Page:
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Molecular clocks and the tree of life

L.A. Moran lamoran at gpu.utcs.utoronto.ca
Sun Sep 15 07:55:46 EST 1991

The question of rates of molecular evolution is a vexing one. Are there 
really changes in the rate with time or in different lines? If the rate
of evolution is not constant then it is possible to argue that some living
organisms are more primitive than others.

As an example of the current problems consider the following diagram which
is discussed in a recent review in one of the most prestigious and popular
journals of molecular and cellular biology (-: (-:. Pace (1991) makes the 
claim that the archaebacteria are "primitive" organisms relative to species 
in the other two kingdoms because the rate of evolution of ribosomal RNA genes
in archaebacteria (A) is slower than the rate in eubacteria (B) or in
eukaryotes (E). Because archaebacteria are "primitive" he claims that the
common ancestor of all life was chemosynthetic and thermophilic, as are
many of the archaebacterial species.

      B                 E       Evolution of ribosomal RNA sequences in
      |                 |       the three kingdoms. The length of the
      |                 |       vertical lines represents the number 
      |                 |       differences (ie. nucleotide substitutions).
      |                 |       Thus there have been fewer changes in the
      |        A        |       line leading to archaebacteria (A) than
      |        |        |       in the lines leading to eubacteria (B)
      |        |        |       or eukaryotes (E).
      |        |        |
      |        ----------
      |             |
      |             |
      |             |
       common ancestor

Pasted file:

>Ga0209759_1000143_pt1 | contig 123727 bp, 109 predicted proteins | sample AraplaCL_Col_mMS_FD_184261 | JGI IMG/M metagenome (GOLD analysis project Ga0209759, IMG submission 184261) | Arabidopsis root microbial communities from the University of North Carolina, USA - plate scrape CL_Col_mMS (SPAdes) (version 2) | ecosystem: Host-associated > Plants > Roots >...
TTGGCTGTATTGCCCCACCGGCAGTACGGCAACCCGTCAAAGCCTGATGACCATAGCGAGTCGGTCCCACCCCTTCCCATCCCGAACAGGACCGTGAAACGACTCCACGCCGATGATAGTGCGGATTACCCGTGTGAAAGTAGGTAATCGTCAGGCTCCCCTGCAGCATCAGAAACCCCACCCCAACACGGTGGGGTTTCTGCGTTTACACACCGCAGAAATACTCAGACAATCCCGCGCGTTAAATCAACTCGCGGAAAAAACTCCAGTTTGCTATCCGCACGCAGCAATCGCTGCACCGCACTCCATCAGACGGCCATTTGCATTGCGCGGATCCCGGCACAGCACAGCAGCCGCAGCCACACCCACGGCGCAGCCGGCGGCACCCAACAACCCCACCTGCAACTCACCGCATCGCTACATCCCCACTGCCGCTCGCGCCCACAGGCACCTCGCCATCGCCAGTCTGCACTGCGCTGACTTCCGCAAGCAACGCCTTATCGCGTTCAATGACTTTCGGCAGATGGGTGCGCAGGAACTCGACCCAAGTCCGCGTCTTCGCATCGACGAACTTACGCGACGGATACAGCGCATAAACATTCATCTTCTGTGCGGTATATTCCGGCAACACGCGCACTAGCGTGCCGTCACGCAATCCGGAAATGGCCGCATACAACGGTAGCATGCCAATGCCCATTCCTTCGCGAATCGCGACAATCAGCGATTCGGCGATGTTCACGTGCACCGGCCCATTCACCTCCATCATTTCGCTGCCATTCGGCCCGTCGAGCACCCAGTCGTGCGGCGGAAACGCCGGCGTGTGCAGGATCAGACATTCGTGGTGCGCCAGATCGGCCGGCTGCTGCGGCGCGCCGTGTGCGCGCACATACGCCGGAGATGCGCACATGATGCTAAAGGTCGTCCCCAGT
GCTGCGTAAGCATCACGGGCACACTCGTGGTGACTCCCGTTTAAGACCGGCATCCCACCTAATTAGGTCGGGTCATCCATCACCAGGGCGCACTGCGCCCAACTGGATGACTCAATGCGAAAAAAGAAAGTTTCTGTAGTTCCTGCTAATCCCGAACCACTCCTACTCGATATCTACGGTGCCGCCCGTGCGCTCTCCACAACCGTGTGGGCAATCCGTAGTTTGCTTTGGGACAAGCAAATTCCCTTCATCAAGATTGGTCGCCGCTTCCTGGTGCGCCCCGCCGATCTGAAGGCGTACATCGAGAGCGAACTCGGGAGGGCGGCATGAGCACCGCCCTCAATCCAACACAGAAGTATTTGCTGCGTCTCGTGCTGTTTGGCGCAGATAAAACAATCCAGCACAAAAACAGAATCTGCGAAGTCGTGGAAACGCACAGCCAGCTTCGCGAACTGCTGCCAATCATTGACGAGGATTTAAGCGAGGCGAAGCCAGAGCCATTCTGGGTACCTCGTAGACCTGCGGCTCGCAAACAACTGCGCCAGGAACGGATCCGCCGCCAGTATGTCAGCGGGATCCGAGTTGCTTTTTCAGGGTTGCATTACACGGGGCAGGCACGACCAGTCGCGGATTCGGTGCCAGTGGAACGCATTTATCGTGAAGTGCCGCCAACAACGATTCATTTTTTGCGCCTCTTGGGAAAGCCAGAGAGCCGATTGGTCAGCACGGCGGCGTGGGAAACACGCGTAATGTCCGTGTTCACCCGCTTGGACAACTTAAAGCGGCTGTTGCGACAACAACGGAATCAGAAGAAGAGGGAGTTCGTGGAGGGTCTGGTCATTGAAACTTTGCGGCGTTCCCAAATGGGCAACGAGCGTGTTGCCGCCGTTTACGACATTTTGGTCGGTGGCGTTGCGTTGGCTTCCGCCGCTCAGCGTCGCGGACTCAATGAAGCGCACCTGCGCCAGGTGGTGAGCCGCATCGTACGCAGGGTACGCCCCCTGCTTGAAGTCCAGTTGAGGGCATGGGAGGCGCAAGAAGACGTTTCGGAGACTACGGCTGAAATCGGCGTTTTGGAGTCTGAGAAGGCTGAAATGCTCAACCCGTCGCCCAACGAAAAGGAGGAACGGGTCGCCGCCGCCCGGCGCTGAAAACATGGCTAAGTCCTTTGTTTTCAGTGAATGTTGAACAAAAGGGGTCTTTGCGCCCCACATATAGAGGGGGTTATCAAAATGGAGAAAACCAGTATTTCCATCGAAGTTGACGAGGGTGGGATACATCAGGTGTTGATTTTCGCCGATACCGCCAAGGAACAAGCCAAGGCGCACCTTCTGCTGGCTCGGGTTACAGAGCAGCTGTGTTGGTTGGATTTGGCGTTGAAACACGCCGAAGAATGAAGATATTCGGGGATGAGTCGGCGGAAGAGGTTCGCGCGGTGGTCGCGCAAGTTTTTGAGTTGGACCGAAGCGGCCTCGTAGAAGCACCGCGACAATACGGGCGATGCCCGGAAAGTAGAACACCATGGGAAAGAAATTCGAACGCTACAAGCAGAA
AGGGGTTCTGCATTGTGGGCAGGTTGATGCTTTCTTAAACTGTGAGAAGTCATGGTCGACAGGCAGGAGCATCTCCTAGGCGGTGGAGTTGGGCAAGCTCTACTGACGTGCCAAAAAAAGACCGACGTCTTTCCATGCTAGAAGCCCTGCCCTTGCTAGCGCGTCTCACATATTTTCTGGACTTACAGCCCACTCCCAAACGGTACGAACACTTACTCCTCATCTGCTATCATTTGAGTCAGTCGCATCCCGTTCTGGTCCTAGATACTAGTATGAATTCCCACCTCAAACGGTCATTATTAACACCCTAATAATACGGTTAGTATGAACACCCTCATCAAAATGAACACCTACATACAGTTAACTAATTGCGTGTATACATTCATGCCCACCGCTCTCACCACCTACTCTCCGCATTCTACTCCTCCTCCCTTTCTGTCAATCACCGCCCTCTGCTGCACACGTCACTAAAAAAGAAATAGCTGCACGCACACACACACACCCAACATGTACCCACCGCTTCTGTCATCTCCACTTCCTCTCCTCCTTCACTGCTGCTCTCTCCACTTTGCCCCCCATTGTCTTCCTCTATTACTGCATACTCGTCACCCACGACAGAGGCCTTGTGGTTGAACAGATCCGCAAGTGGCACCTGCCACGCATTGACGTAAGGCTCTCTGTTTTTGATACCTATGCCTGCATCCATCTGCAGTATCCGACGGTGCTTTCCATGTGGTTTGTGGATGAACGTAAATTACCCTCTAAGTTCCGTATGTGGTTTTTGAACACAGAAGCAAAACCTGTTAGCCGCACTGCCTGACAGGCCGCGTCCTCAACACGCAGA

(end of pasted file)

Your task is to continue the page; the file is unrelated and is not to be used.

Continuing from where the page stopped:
I do not believe that Pace's data is correct. The archaebacteria may have
evolved at the same pace (pun indended) as the other groups. When other
genes are examined it is not obvious that the archaebacterial lines are
shorter. This could be an artifact of the ribosomal RNA sequences.

In addition I do not follow the logic of Pace's argument even if the diagram
is correct. It is just as logical to propose that the archaebacteria arose 
from a heterotrophic ancestor that lived in a temperate environment and that 
there was a slow down in the rate of evolution following this divergence. 

Furthermore, the logic used in Pace's argument is similar to that which gives
rise to the description of coelacanths as "fossil" organisms. In this case 
the observation is that one set of characteristics (external morphology) has 
not changed much in the past million years. The conclusion is that all other 
characteristics have also not changed. Therefore the fish is a "living fossil".
(The one characteristic in archaebacteria is the sequence of rRNA. Who knows
whether ALL characteristics have also evolved slowly?)

It may be true that the common ancestor lived in hot water and avoided oxygen
but there is no support for this hypothesis from molecular data (IMHO). 
I remain skeptical of conclusions that rely on the existance of differential
rates of evolution, especially when only one gene has been examined.

Laurence A. Moran (Larry)
Dept. of Biochemistry

Pace, N. R. (1991) Origin of Life - Facing Up to the Physical Setting
   Cell 65, 531-533. 

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